Long Time, No See!

During the height of the pandemic, many people dove into genealogical work since they were stuck at home with nothing to do. But to tell the truth, my life couldn’t have looked more different! From learning how to teach online to supporting students to completely reimagining my research — my life completely changed with COVID-19. While I know we are still living with the pandemic in many ways, I’m grateful that some of the everyday rhythms of life have been restored. It has allowed me to resume my genealogical work now that I’m not entirely tethered to my computer at all hours of the day! And I have a lot of great things to share with those interested in these family lines or genealogical work in Philadelphia and New Jersey.

But another reason I needed a break was my father’s passing in July 2021. I am still processing everything, even over a year later. But I’m grateful I had the chance to ask my dad many questions about his family and history before his health seriously declined. He was always genuinely interested in telling me stories of his childhood! I could tell he looked at the past fondly for those people and experiences. A big part of me wishes that I had the foresight to record the conversations that we had together. Even though I feel like genealogical work involves confronting mortality on many different levels, it is amazing how we choose not to face the reality that we might lose someone so close to us. It has been challenging–and I needed some space from this work–but my interest in these histories keeps me going. I deeply desire to keep these histories alive for myself, my sister, and my extended family.

This might be slightly more academic, but I’ve been rereading a book by Roland Barthes called Camera Lucida (1980). It is a text I often assign when teaching the History of Photography to undergraduate students, but I see more in it now. Barthes writes beautifully about the medium of photography. Still, the book’s undercurrent is how he mourns his mother and searches for her likeness in the archive of photographs she left after her death. The book itself was published only two months before Barthes’ own death, and I find it to be a resonating meditation on memory and photography. It has been critical in helping me to process and reflect on my grief. For this reason, the photograph I include in this post is one I treasure of my father and me on my wedding day.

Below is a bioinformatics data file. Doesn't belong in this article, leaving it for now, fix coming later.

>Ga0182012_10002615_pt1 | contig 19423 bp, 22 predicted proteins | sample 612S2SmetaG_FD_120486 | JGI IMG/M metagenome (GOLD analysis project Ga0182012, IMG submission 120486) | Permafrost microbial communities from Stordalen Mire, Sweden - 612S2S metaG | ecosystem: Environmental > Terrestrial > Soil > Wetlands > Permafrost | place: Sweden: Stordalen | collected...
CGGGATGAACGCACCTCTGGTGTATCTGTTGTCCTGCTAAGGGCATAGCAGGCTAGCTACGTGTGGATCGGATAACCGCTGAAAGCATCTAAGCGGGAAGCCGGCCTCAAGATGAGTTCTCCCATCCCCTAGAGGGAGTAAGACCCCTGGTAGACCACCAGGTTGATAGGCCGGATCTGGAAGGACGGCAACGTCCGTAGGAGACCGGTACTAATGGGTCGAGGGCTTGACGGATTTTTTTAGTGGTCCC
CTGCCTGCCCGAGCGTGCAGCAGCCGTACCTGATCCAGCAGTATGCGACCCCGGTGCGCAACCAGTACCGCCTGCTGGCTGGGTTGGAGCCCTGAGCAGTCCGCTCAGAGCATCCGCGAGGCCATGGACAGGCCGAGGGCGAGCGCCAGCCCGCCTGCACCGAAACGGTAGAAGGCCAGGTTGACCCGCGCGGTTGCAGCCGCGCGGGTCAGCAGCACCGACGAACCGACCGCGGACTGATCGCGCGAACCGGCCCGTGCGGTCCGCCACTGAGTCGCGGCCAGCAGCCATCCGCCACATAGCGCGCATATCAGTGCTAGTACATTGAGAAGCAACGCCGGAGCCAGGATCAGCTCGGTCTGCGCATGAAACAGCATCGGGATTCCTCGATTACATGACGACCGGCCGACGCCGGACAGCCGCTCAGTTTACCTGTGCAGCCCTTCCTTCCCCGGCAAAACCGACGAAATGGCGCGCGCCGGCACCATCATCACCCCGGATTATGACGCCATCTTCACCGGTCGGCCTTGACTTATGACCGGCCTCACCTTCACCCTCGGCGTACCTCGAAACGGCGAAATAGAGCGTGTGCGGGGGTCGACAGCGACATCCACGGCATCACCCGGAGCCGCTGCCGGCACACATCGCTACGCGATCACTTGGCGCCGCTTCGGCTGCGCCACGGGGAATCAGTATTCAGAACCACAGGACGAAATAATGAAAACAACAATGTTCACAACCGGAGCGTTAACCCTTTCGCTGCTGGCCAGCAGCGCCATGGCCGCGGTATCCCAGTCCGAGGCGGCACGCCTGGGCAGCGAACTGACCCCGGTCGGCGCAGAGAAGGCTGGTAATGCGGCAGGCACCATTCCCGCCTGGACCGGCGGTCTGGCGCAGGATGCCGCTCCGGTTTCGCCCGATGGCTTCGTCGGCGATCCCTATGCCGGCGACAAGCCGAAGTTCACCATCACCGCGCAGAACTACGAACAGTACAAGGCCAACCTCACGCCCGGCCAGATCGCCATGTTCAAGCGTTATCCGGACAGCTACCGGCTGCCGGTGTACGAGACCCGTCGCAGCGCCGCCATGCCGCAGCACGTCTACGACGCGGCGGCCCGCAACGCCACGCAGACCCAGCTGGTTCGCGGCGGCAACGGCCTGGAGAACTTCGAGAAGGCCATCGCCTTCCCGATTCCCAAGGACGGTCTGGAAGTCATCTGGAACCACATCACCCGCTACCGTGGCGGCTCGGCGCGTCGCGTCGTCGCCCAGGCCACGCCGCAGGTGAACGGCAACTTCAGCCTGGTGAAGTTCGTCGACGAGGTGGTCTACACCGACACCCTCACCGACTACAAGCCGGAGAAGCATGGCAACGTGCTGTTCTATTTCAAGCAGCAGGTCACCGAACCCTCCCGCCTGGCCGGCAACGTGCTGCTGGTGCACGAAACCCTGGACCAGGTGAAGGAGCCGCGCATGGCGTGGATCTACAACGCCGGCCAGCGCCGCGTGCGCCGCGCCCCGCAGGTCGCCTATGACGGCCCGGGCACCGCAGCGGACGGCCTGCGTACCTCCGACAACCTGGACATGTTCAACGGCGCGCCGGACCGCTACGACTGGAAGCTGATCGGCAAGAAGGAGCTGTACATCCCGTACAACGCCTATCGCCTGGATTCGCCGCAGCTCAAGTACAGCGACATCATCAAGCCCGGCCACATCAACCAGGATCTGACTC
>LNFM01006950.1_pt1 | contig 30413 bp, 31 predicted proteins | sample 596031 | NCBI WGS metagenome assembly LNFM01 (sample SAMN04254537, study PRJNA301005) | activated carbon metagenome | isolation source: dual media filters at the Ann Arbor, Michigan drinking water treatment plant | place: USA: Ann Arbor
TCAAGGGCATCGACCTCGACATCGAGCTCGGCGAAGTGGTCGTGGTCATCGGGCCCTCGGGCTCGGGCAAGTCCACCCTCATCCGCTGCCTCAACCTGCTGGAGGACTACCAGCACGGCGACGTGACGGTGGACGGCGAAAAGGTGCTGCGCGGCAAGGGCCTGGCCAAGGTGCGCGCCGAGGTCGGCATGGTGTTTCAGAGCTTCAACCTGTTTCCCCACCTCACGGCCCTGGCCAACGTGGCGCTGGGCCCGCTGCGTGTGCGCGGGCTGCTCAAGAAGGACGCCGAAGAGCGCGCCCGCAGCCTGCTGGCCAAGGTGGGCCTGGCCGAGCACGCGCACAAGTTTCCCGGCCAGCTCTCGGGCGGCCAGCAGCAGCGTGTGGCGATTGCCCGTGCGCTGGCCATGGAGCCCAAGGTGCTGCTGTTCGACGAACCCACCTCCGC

This is all to say that I’m back! I’ll be trying to update this website with some discoveries and some of the progress that I’ve made. Thank you to the many people who reached out — it is incredible to see so many people I’m related to who are also interested in these stories! And for those I did not respond to, I’m sorry. (I’m working on it, I promise!)

Huk, Kroliczak, Krotowski, Surname, Wisniewski

The Mystery of my Grandfather’s Birth Father (Joseph Wisniewski & Adam Krotowski)

This is the earliest photograph that I have of my grandfather Joseph Wisniewski, scanned from my aunt’s family album. He died when I was four years old. And while I distinctly remember his voice (and getting yelled at when I got too close to his pigeons in the backyard), much of my knowledge of him and his life is an accumulation of my mother’s stories and memories.

Jacob Huk (left) and Joseph Wisniewski (right), Philadelphia, Pennsylvania, c. 1938. Scanned from my aunt’s family album.

The early life of my grandfather has been a long-standing mystery in my genealogical work. I knew for sure that he was the son of Mary Kroliczak, but his actual father remained ambiguous. He had the “Wisniewski” surname, but he most certainly wasn’t the son of John Wisniewski, Mary’s first husband. He also wasn’t the son of Mary’s second husband Jacob Huk, the only real father-figure in his life. When a child was born out of wedlock, people were a little looser with surnames, it seems. My mother had always said that her father Joseph was a little bit of a black sheep in the family as he was only half-related to all of his siblings.